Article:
According to a report by the News-Journal’s Eileen Zaffiro-Kean, former Mayor Ritchey explained “It’s seed money from the business community. It’s a beginning. We want to show support for Bethune-Cookman.”
A wonderful new start, indeed.
The article went on to provide a laundry list of state politicians who had a hand in cobbling together the funding bill – and while we appreciate their efforts – I think we all know where the credit truly belongs. . .
Despite the fact I often take him to task in this space for development and growth management issues – or for using his considerable power to control everything but the ebb and flow of the Atlantic tide here on the Fun Coast – I have a great deal of respect for Mori Hossieni.
I’m almost certain that he and I don’t agree on anything, but, in my view, he epitomizes the “American Dream” – the promise that with hard work and perseverance one can achieve great things in this country, and make no mistake, few people in the history of the State of Florida have attained more financial success (or raw political influence) than Mr. Hossieni.
Trust me. Our elected state officials can slap themselves on the back all they want – but none of this happens without Mr. Hossieni’s “encouragement” at the highest levels of government.
Love it or hate it – that’s the way the game is played – and Mori Hossieni is the undisputed champion of the political playing field.
Fortunately, Mr. Hossieni, who has been a longtime advocate for higher education in our state, saw the dire circumstances that have brought Dr. Bethune’s dream – and the hopes of students and anxious alumni – to the very precipice of disaster.
When it mattered most – Mr. Hossieni rode to the rescue of an embattled institution that holds such vital importance to our community – and he did it behind the scenes, leaving the accolades for the politicians who did the heavy lifting.
I admire that.
I believe this substantial state funding measure – coupled with the generous personal investment of those in a position to truly help – represents a real turning point in Bethune-Cookman’s long institutional nightmare.
Thank you. Your generosity has made a difference in the lives of many.
Let’s all take encouragement in Dr. Chrite’s assessment this week:
“I’m so excited about the future of this institution,” he said. “The issues here were caused by inept and corrupt leadership, and they can be fixed by integrity and good leadership. We’ve got the pieces in place.”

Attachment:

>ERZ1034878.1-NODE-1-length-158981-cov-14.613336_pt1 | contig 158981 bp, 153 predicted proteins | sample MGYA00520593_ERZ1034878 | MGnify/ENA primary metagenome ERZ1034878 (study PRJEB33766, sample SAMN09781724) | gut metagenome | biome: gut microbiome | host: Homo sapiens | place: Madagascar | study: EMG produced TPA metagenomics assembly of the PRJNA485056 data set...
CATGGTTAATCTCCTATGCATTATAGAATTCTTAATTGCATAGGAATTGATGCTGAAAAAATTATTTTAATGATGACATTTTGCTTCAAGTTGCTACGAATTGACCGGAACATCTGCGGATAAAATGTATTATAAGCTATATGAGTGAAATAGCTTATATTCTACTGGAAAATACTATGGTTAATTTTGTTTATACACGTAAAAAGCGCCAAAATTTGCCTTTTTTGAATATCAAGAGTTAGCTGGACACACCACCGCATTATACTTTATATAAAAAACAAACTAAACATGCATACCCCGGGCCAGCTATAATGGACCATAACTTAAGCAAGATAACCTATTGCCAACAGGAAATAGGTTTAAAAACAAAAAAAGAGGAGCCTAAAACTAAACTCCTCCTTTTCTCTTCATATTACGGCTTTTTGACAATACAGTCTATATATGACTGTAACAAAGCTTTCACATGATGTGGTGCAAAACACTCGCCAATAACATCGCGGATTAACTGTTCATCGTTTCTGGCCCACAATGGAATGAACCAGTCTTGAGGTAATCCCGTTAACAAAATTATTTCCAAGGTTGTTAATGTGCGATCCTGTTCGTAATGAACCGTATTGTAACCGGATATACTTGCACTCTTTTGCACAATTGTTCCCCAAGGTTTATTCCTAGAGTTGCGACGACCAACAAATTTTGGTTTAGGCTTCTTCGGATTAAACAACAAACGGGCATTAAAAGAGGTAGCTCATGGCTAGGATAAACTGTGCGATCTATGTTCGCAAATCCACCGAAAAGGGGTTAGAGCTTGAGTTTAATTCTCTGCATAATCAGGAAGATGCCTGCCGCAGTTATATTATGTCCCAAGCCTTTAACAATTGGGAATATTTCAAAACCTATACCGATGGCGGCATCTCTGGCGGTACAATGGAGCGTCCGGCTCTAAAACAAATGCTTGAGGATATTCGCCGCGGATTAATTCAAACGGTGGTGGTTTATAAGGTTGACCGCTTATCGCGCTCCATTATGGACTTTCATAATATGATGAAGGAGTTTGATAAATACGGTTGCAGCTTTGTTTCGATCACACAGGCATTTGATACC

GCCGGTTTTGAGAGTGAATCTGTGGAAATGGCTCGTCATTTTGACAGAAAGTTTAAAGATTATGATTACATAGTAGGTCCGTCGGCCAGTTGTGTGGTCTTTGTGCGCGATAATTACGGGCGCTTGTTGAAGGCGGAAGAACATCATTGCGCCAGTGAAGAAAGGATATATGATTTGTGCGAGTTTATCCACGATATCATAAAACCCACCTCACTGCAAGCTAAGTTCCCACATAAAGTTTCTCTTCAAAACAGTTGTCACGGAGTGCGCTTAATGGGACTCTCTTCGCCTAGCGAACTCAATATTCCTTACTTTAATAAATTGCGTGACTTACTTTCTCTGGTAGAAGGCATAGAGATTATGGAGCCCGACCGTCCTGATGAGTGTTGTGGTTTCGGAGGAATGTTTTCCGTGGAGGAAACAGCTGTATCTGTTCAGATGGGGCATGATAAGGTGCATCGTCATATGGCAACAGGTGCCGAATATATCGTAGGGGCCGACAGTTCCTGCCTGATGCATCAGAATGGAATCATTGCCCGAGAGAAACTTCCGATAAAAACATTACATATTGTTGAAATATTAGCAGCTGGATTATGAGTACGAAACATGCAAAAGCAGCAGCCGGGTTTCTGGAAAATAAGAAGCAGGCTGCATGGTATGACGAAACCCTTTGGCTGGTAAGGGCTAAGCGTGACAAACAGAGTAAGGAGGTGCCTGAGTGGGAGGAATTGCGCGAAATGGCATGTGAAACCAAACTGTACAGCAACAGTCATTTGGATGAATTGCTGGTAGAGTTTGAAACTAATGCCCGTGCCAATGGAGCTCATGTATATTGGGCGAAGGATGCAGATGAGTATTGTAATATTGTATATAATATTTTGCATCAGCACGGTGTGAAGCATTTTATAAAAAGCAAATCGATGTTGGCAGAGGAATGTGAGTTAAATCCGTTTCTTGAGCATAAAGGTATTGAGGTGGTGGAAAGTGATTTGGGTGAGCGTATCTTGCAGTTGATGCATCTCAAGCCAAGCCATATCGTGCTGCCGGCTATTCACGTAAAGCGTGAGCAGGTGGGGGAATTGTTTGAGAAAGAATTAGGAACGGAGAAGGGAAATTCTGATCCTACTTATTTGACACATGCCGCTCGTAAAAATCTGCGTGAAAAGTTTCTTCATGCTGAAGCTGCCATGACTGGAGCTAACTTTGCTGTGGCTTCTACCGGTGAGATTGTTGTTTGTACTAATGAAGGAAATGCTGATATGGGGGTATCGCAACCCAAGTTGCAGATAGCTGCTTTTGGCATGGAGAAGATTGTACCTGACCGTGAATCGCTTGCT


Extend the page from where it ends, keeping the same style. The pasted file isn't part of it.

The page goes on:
Quote of the Week
“The current outbreak is a timely reminder of Supreme Court Justice Louis Brandeis’ nod, more than a hundred years ago, to sunlight’s disinfecting properties. Brandeis is thought to have been paraphrasing the British jurist James Bryce, who wrote about government transparency in his 1888 book, “The American Commonwealth.”
“Public opinion is a sort of atmosphere, fresh, keen, and full of sunlight, like that of the American cities,” he wrote, “and this sunlight kills many of those noxious germs which are hatched where politicians congregate.”
–The Daytona Beach News-Journal Our View column, “Sunshine, our best disinfectant,” Wednesday, March 18, 2020
Now, there’s something we can all agree on. . .
And Another Thing!
Since Colonial times, the neighborhood tavern has been a place for community members to gather, enjoy a pint, discuss and debate the news of the day, watch the game, relax with friends and celebrate the blessings of life.
I have my spot – perhaps you have a special place “where everybody knows your name.”
Earlier this week, Governor Ron DeSantis followed the lead of other states in abruptly closing bars and seriously curtailing the hours and operating conditions of restaurants in the latest measure to limit social gatherings in the face of the coronavirus.
As Newton’s third law explained, for every action there is an equal and opposite reaction – and in our fragile service-based economy – the negative consequence of this government imposition on small businesses will result in massive layoffs, with many establishments closing their doors forever.